Former Sacramento County Sheriff, Lou Blanas says “As local governments struggle to fund the most essential and basic services, local leaders in several communities are working to spend millions of public dollars or debt to get into the retail electricity business. And they do not want the people to vote on it. In tough times like these, voters deserve a voice in this decision… California voters have consistently supported sound proposals brought before them. In fact, between 2002-2008, 286 local special tax and bond measures that required a two-thirds vote were approved.”

President and CEO of the California Chamber of Commerce, Allan Zaremberg says “Requiring a vote will ensure that the complicated and risky choice to create a government-run electricity business gets the public discussion it deserves. These are long-term deals that can commit generations to hundreds of millions of dollars of debt. And to pay for them, more cuts in local programs might be required or, perhaps, even new taxes or fees. The voters need to be allowed to weigh the promises of benefits versus the real risks and costs of failure.”

Political consultants

Nielsen, Merksamer, Parrinello, Mueller & Naylor has been paid $213,537 through February 9. The Sacramento law firm prepared and filed the text of the initiative, and may perform other legal work on behalf of the sponsor.

Larsen Cazanis, a Sacramento public relations firm, has been paid $175,000 through February 9, 2010.

Townsend, Raimundo, Besler & Usher has been paid $435,000 through February 9 for their work.

Direct Voices, a subsidiary of Arno Political Consultants, has been paid $2,199,794 through February 9.

Opposition

Opponents

The Utility Reform Network. Mindy Spratt of the group says, “This is the worst kind of special interest ballot proposition. Something that would basically benefit one corporation at the expense of everybody else.”

Nine California state senators sent a letter to PG&E President Peter Darbee in which they said that they believe Proposition 16 is “misguided as a matter of public policy.” The letter was signed by senators Darrell Steinberg, Mark Leno, Jenny Oropeza, Lois Wolk, Christine Kehoe, Alan Lowenthal, Gilbert Cedillo and Dean Florez.

The editorial board of the San Francisco Guardian said on September 22, 2009 that “this is a profoundly important issue, and every elected official, city council, board of supervisors, and utility agency in the Bay Area needs to immediately come out in opposition and start organizing to defeat it.”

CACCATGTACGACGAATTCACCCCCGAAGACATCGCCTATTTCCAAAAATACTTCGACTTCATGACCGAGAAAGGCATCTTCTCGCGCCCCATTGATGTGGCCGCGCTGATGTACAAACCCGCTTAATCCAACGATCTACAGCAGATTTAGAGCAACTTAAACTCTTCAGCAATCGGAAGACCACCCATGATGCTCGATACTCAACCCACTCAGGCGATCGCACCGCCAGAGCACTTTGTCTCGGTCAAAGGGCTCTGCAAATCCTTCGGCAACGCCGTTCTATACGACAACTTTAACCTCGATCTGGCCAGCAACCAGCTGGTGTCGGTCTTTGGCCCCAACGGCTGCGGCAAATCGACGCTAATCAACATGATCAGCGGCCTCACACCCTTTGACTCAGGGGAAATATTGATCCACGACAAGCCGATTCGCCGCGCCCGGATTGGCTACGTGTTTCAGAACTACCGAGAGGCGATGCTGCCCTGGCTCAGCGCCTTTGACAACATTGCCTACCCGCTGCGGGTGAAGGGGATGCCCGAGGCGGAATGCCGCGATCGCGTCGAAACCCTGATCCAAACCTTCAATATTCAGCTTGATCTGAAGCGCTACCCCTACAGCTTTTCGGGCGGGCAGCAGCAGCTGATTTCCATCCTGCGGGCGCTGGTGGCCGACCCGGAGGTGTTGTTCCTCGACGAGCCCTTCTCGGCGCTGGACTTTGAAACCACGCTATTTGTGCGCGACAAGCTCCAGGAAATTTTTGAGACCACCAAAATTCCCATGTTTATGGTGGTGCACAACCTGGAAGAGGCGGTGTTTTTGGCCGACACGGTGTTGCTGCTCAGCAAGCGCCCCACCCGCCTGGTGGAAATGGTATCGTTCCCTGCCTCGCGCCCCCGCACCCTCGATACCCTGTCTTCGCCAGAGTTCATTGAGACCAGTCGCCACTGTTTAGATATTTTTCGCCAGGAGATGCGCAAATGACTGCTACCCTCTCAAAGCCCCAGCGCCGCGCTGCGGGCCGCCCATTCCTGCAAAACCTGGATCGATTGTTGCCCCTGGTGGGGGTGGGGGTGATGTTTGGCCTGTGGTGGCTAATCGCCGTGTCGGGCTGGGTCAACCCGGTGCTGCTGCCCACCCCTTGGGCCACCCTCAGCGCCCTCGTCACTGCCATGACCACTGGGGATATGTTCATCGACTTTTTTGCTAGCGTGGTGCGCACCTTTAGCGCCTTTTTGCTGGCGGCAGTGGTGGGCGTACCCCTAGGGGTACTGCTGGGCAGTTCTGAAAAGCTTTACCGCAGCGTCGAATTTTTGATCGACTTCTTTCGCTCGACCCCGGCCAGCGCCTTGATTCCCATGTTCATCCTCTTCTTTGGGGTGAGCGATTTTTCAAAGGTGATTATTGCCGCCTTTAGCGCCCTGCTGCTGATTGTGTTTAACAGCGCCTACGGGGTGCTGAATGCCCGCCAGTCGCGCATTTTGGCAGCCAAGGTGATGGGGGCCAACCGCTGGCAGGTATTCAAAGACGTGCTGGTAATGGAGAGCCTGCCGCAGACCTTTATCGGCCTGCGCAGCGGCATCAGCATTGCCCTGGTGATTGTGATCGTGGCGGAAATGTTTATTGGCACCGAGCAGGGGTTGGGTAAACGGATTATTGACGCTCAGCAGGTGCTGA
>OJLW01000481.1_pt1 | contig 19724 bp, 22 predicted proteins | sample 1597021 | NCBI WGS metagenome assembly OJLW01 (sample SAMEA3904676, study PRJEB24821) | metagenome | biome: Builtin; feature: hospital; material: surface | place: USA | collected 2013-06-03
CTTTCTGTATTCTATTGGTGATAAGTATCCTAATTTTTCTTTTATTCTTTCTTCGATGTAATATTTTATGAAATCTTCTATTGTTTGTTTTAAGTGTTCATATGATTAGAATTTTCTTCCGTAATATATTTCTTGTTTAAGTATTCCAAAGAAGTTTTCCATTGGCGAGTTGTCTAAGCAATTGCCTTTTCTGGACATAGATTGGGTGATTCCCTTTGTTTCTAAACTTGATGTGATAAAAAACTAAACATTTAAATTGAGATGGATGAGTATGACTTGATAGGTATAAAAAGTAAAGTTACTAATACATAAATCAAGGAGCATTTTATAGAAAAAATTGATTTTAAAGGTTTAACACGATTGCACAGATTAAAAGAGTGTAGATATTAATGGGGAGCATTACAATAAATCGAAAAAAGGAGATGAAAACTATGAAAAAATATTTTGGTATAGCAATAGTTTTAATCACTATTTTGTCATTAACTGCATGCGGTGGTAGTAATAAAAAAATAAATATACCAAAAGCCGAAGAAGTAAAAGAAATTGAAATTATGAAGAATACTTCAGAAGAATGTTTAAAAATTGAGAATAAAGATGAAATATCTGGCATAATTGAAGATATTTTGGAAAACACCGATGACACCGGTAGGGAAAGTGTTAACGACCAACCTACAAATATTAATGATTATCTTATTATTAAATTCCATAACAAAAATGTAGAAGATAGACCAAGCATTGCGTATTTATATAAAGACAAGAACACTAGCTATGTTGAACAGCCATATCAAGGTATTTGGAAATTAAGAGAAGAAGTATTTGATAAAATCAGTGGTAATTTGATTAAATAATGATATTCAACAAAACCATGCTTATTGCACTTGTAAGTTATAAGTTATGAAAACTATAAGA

The Palo Alto City Council voted by 9-0 in early February to pass a resolution against Proposition 16. The city is worried that if Proposition 16 passes, it might make it harder for the city to buy new non-renewable production or transmission facilities outside its borders.

The Modesto Irrigation District voted 5-0 to oppose Proposition 16.

Arguments against

The initiative reduces the ability of people to choose between private and public utility companies. “It really goes to the heart of the right of people to have choices, that’s the intent of this measure. It’s horrendous”, according to Elisabeth Brinton, director of communications for the Sacramento Municipal Utility District, a public utility.

Holding local elections where people vote on whether to have a private or public utility company would be expensive.

This measure proves that California’s initiative process has become “a plaything of powerful interests using deception and misdirection to line their pockets”, according to Michael Hiltzik, a Los Angeles Times columnist.

“The Taxpayers Right to Vote Act is a dagger aimed directly at a movement to enable municipalities to offer renewable green power to their residents in competition with private utilities.”[11]
Proposition 16 is poorly drafted, according to Tim O’Laughlin, general counsel for the Modesto Irrigation District.

Editorial positions

The Oakland Tribune editorialized for a “no” vote, saying, “Voters should not be fooled into thinking Prop. 16 is anything about improving the democratic process. It is entirely about PG&E’s financial interests and would do considerable harm to local governments’ ability to create and expand publicly owned utilities for the benefit of electricity customers. We urge voters to soundly reject Prop. 16 to protect their own pocketbooks and local choices about electricity service, and to send a message to PG&E and other special interests that the voters cannot be bought.”

Path to the ballot

The Office of the California Secretary of State announced on January 12, 2010 that Proposition 16 had qualified for the June 8, 2010 ballot. As an initiated constitutional amendment, the supporters of Proposition 16 needed to submit 694,354 valid signatures to qualify the measure for the ballot.

The petition drive management company “Direct Voice” was hired to collect signatures to qualify the proposition for the ballot. Direct Voices is a subsidiary of Arno Political Consultants. They were paid $2,199,794 through February 9 to collect signatures to qualify the measure for the ballot.